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2021 Patriots draft profile: North Carolina’s Michael Carter could be the next great receiving back for New England

Related: Patriots draft profile: Tyler Shelvin can bring back an old school mentality to the New England defense

NCAA Football: Senior Bowl Vasha Hunt-USA TODAY Sports

The New England Patriots don’t have a lot of stability at the running back position in the long term, especially of the pass catching variety. Rex Burkhead and James White are set to become unrestricted free agents, which leaves the team with Damien Harris, Sony Michel and J.J. Taylor as their primary ball carriers. I expect the Patriots to fill the lead pass catching back role in free agency, with the intent to develop the next great receiving threat out of the backfield.

With the running back by committee approach the Patriots employ, the team doesn’t have to invest more than a Day Two pick at the position. One such player that fits the bill could be North Carolina’s Michael Carter. Carter was one of the best players at the 2021 Senior Bowl, and mentioned as a big winner from that game right here on Pats Pulpit.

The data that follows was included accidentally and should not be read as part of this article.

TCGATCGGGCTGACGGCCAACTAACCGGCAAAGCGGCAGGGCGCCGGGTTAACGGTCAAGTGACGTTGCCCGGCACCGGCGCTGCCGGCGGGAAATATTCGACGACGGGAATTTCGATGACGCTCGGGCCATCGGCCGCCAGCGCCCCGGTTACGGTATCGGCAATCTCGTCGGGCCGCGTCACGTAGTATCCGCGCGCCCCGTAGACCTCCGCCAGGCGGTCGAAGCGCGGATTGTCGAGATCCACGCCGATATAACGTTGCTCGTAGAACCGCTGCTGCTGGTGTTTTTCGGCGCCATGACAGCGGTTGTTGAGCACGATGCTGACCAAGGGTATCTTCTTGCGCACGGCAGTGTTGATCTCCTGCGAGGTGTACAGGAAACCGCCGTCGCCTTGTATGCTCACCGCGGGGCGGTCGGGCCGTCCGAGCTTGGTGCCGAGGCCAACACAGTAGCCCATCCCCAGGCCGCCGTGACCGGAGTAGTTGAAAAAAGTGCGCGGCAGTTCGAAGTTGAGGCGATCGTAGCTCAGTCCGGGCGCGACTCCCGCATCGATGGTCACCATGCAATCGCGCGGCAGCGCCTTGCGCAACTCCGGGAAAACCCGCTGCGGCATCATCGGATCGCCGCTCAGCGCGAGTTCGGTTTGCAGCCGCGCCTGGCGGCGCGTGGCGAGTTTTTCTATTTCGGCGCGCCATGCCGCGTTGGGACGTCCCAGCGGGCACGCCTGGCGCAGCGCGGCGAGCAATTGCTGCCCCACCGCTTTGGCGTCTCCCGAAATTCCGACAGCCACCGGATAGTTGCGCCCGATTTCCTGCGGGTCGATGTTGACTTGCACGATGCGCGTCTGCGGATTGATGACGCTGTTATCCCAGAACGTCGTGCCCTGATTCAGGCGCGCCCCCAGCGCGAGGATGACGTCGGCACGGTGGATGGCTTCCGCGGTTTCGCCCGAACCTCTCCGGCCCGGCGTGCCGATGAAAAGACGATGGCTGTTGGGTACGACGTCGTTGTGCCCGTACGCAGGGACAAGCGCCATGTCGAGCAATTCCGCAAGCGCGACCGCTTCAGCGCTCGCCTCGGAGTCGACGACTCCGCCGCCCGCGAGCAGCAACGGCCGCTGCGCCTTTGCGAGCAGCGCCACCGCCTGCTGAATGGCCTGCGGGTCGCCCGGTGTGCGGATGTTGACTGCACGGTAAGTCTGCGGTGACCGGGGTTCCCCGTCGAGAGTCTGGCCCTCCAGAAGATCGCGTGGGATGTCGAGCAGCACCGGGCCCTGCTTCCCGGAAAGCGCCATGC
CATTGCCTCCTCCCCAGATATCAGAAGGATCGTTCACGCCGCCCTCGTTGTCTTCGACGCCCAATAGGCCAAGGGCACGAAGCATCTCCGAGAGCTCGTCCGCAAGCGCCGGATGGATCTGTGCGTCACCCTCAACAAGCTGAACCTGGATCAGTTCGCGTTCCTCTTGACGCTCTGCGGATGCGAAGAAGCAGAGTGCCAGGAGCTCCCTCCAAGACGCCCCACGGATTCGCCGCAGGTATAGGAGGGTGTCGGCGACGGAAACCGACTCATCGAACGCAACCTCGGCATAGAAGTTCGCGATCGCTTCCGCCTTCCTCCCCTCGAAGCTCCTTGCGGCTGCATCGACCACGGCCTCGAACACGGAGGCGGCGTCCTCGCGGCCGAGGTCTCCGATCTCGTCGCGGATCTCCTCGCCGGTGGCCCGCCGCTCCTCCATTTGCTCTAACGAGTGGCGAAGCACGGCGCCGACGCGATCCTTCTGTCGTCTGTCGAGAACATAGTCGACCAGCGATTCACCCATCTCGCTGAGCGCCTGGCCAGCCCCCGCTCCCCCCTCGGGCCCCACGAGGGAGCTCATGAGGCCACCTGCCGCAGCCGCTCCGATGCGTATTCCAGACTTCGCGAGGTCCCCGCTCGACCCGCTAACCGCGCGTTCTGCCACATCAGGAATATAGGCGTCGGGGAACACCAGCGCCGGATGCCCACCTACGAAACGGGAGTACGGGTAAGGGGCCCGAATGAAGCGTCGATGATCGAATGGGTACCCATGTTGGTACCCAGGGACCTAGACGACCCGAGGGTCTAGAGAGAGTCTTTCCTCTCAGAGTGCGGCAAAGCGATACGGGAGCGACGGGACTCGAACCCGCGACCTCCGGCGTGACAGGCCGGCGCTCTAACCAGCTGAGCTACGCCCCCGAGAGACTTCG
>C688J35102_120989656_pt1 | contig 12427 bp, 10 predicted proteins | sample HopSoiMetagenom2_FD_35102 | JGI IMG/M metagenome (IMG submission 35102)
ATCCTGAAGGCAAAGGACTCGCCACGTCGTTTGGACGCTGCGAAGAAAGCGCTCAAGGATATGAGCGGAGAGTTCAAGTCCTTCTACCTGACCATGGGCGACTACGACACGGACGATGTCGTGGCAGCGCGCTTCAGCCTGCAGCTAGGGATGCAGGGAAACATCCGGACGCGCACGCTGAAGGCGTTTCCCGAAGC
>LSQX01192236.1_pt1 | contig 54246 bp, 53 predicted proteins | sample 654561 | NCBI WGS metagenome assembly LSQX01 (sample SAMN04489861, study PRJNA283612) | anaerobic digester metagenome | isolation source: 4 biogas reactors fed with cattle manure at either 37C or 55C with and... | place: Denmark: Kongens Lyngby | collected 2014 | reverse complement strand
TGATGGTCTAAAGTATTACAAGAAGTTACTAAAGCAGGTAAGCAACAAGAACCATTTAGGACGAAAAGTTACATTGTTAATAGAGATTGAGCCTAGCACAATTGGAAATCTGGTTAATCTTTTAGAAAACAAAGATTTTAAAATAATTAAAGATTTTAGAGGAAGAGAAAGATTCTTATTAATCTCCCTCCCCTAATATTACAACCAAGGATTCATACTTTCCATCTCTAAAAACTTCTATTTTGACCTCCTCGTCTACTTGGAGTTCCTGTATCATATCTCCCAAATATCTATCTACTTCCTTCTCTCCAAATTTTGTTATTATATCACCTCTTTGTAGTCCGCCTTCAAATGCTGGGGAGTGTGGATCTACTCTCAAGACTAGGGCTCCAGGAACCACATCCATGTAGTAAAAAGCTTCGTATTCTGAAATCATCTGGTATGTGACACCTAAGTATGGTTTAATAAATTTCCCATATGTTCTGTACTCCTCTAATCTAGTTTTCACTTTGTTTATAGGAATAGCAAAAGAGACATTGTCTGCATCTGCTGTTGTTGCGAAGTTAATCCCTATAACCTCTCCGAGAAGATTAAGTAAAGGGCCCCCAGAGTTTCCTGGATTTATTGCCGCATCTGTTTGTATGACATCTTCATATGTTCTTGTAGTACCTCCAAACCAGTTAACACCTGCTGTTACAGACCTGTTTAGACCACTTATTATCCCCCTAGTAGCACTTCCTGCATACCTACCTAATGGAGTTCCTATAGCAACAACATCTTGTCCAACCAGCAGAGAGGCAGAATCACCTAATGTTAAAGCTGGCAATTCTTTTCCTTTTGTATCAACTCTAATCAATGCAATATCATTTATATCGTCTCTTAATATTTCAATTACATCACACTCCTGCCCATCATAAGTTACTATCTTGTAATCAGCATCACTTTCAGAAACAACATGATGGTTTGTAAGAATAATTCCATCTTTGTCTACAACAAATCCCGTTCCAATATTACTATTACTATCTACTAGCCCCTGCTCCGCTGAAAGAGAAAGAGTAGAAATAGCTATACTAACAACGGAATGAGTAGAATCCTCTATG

Name: Michael Carter

Position: Running back

School: North Carolina (Senior)

Size: 5’8” 202 lbs

2020 Stats: 11 games, 156 carries, 1,245 yards, 9 TDs; 25 catches, 267 yards, 2 TDs

Expected Draft Range: 3rd

Week 1 Age: 22

Strengths: Versatility is a big part of Carter’s game. He’s a capable runner and pass catcher out of the backfield, although he’s not the type of back who can be on the field on all three downs. His field vision, combined with a feel for being able to maximize blocks works very well in the open field and as a receiver out of the backfield.